With the ever growing impact of technology, do you see various jobs and responsibilities being added or other ones dropping off in the corporate org structure of the future?
I heard al CEO's will be robots that will be operated by shareholders.
Oh wait, they already are.
You see jobs and responsibilities coming and going all the time. I wouldn't consider these to be Big Changes. What I do see more of is companies experiementing with new ways of organizing their structure. For example Sociocracy and Holocracy are becoming more common. The idea of self-organizing teams held together by governance processes that are light weight and flexible.
My experience in larger organizations suggests that islands of this type of working exist today in many places. They do no reflect the formal organization structure according to HR but they do reflect the reality of day to day working in high performing teams. What I see is less business process automation, and more business process design. These teams 'get' process, they throw together process designs in conversations on a daily basis. They use them to make decisions and constantly improve. They use small light weight tools that integrate nicely. They have fun, they feel empowere and they deliver real value to their customers.
Yes, there will be, and here are the trends:
1. a far more flexible workforce - I don't necessarily believe in the remote work as the absolute future of work. I believe there's tremendous value in people meeting and interacting face-to-face. What I mean by flexible is in the contractual relationships - corporate conglomerates are able to restructure their workforce much faster than in the past as the myth of the lifetime employment fades - more people will become empowered to run their own small practices, as a reaction to this very high risk of having a single source of income - salary.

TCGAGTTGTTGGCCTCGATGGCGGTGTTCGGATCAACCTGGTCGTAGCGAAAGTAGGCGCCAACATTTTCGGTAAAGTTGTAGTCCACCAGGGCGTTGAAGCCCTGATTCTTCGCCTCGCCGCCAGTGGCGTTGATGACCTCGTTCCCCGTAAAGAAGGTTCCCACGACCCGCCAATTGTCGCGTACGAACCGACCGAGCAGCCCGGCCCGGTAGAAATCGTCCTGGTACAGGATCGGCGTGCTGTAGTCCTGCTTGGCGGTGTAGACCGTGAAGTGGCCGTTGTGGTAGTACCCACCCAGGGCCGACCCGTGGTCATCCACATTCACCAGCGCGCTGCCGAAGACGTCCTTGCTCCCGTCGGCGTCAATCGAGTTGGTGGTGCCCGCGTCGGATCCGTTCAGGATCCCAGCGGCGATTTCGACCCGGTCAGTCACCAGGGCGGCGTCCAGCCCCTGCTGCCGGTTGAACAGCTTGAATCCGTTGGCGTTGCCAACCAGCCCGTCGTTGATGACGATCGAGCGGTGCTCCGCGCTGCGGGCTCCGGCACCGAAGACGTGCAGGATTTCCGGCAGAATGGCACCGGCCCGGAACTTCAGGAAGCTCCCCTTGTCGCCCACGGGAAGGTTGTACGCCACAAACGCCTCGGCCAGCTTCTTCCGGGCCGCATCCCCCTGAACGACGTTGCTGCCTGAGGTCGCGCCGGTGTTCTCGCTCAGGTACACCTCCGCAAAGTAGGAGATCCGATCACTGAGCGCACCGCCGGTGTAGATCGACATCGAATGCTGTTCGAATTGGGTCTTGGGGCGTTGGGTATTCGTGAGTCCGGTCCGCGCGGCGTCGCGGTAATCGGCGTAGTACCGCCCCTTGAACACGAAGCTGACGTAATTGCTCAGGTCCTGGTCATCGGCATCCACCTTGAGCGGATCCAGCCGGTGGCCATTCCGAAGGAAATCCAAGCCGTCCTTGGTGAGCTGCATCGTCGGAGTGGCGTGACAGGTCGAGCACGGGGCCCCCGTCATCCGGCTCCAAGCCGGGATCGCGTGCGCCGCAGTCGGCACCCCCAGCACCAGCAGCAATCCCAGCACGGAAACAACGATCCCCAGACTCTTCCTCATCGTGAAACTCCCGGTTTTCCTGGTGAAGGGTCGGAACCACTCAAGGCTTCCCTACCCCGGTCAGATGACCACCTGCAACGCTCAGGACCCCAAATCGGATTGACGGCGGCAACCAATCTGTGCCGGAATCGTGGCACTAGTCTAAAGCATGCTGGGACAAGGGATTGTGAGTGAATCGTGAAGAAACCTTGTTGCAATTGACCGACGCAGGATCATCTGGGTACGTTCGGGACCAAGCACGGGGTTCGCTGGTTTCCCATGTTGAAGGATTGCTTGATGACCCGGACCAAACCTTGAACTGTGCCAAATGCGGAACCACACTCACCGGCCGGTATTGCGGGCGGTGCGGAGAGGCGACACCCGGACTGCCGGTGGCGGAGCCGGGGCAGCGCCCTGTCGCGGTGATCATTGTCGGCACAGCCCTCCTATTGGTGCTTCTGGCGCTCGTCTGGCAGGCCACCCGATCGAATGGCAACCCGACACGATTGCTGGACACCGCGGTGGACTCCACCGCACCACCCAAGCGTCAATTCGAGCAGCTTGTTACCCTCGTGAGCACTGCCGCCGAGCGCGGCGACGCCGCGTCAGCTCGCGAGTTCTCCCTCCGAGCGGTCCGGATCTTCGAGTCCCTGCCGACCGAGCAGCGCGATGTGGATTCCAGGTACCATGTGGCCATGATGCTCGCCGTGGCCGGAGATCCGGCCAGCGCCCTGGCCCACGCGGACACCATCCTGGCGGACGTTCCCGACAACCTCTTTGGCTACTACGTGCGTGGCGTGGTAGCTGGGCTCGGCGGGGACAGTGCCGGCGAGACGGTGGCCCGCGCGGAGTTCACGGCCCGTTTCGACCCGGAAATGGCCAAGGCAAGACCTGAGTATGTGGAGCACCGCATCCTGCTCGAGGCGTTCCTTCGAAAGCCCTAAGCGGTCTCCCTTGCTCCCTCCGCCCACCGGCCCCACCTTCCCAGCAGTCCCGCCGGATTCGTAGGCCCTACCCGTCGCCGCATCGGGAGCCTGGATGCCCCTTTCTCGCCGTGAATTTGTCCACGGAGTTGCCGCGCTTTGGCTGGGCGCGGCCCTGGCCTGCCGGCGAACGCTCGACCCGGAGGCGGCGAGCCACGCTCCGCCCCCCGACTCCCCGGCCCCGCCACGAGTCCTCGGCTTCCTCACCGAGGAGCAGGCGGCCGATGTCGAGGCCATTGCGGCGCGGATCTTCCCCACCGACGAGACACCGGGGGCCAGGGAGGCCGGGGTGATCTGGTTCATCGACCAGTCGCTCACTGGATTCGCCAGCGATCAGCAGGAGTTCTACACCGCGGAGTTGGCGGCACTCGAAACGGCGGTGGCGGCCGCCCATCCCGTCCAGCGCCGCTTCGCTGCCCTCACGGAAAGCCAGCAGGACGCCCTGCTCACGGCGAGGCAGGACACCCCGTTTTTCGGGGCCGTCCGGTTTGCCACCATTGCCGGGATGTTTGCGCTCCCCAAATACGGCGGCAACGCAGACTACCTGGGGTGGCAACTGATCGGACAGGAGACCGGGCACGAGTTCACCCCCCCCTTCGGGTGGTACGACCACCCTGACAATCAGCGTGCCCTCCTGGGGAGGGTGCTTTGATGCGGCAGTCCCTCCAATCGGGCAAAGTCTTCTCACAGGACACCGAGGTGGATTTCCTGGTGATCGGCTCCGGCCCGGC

impact in BPM: far more ecosystems around SRM, CRM, an unbundling of payroll processes
societal impact: a convergence of small company taxation towards personal income taxation to make the transition seamless, more based on fundamental economic grounds than on tax optimization schemes.
2. a far more flexible collaboration mesh - communities of interest (bunches of people gathering together to pursue passions and further advancements in certain fields) will outnumber the communities of goal (teams with strongly congruent, top-down driven, objectives).
impact in BPM: stronger business-focused community / social tools with significant workflow components (workflow engines, rules engines, formal data models and objects)
3. a democratization of profits - profits will migrate from large companies to mid-sized companies (and partly to the small businesses created by the flexible workforce at 1., just as lifestyle businesses - not more), from incumbent to emergent players etc.
impact in BPM: a proliferation of good enough, cheap enough, cloud-based, vertically focused, BPMS solutions that cater to these "nouveau riches" that have significant chances of continuously consolidating their business models on a fresh, versatile, technology bed.
impact in IT: a dissolution of all incumbents that are unable to build ecosystems that cater to this market with a considered approach and a flexible architectural mindset.